By the time her husband arrived, Heck felt a little better. She was weak but could sit up and talk. They considered dialing 911 but knew an ambulance would take her to a hospital where Ed once had a bad experience. So instead, he drove her home.

    The next day, Heck awoke feeling numb on the right side of her body. Her left eyelid drooped, and the right side of her face was frozen. When she walked, both feet dragged. Ed called family friend M. Mehdi Kazmi, M.D., assistant clinical professor of neurology at Albert Einstein College of Medicine in the Bronx. As the doctor quizzed her over the phone, Heck mentioned she’d just visited a chiropractor.

    “Oh, Christa,” he said. “I need to see you right away.”



    Deadly twist: Neck adjustments can be risky
    It seems as if one fails to conceive
    The meaning my name strives to achieve

    To a biological form you cannot relate-
    Because a reproductive cell is a gamete not gamate!

    It means to unite, -to become consolidated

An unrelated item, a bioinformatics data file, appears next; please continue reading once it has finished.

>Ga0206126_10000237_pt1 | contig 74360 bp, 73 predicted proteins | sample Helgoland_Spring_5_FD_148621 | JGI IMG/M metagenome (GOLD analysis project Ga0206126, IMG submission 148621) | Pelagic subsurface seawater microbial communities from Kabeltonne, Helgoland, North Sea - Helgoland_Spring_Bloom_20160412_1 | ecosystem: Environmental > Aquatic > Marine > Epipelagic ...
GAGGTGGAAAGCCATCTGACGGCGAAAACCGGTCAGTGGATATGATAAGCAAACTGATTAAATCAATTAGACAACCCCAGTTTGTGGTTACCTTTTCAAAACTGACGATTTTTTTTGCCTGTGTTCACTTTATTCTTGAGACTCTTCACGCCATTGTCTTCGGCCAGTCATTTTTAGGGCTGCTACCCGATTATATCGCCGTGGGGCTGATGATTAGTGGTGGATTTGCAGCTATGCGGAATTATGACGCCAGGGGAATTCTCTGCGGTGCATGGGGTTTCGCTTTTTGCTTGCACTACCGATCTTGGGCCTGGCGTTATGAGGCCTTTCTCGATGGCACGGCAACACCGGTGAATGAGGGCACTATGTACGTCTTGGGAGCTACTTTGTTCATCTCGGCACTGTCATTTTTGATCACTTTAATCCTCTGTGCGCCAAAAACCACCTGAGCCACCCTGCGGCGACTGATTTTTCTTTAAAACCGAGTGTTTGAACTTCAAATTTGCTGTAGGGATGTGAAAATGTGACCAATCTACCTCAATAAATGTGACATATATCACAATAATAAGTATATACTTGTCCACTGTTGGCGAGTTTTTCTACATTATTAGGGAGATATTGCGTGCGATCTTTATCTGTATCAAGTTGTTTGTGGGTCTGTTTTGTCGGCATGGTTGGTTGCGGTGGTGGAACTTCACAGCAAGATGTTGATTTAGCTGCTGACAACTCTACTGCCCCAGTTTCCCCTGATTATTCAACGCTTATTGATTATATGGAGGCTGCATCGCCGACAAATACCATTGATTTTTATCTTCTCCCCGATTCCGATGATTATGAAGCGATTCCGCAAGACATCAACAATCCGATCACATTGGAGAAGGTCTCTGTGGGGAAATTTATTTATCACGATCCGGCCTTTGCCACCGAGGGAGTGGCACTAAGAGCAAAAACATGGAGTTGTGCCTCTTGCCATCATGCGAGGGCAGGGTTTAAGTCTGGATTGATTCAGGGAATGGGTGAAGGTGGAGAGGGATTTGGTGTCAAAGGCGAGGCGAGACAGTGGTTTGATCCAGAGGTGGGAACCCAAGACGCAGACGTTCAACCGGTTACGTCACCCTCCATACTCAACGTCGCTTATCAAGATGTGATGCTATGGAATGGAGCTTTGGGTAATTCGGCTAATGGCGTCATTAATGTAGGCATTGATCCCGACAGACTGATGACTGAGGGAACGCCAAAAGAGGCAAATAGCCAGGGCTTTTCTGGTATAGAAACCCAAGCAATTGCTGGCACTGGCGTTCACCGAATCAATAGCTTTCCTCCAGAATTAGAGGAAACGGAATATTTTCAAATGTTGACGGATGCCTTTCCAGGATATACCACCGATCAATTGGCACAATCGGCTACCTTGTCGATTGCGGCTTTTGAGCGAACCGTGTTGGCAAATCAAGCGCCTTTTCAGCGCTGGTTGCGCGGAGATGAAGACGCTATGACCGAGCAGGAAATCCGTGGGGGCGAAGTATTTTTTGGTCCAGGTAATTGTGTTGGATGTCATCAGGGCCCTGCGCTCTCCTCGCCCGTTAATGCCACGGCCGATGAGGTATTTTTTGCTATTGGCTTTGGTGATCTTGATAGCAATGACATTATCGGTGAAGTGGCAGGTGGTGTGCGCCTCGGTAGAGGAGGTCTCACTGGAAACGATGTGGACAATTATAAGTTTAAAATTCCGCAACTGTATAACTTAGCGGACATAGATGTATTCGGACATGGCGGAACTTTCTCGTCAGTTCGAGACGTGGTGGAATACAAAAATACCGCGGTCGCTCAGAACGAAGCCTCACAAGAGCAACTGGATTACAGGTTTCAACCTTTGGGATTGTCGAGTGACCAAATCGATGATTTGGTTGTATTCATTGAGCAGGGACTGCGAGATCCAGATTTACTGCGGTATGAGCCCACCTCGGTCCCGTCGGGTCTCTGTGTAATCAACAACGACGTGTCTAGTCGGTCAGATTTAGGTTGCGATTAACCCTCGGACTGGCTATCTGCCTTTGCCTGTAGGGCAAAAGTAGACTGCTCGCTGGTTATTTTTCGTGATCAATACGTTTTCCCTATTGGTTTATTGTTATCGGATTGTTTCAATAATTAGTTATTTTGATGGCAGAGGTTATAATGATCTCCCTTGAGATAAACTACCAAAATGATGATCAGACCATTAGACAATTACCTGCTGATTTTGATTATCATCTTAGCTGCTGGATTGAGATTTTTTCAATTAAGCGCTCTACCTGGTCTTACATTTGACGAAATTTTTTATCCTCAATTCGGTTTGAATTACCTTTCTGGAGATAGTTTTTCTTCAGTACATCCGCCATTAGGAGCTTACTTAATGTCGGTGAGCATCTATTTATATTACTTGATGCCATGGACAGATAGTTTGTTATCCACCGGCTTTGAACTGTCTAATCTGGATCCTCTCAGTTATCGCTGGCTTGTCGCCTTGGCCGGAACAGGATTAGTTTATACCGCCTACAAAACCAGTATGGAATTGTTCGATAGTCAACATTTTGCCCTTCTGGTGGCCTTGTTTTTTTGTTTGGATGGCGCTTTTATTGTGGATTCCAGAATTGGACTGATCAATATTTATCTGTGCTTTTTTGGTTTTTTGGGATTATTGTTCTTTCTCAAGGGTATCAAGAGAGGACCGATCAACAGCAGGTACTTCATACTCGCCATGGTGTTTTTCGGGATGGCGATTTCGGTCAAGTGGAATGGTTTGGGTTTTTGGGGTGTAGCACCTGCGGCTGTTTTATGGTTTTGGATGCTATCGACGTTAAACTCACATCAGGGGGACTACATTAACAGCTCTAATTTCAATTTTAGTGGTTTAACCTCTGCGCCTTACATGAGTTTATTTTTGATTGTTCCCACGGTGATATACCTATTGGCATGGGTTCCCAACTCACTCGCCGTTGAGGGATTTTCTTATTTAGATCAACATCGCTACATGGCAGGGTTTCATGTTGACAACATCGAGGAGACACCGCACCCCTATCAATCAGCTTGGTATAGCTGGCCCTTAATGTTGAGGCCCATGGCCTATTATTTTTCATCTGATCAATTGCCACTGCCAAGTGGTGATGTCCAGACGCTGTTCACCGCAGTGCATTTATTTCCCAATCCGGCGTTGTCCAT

So without me in a.com, is there hope we'd be amalgamated?


  • #2
    Continued...

    Dr. Kazmi examined her only a few minutes before he escorted her across the street to Montefiore Medical Center, where doctors took scans of her neck and brain. “Christa is lucky to be alive,” he says. “I knew the moment I saw her that she had had a stroke.” And he is convinced that the stroke was caused by Heck’s neck adjustment, which tore a critical artery that keeps blood flowing to the brain. “I see at least two cases like this or worse a year,” Dr. Kazmi says. “Cervical manipulation is a preposterous thing to do, and it should be banned.”

    Americans make some 250 million visits to a chiropractor each year, and 105 million of those appointments include neck manipulations, according to the American Chiropractic Association in Arlington, Virginia. In addition to being used for neck, back and headache pain, the treatment is purported by some chiropractors to ease ailments as diverse as asthma, PMS and attention deficit disorder.

    Chiropractic theory holds that when vertebrae become misaligned, they may put pressure on nerves along the spine, interrupting the nerves’ signals to the rest of the body. “Through improving the functioning of the joints, you are at the very least improving overall health,” says ACA spokesman William J. Lauretti, assistant professor at New York Chiropractic College in Seneca Falls. “When a spinal joint is not functioning properly, it’s a chronic irritant to the nervous system.”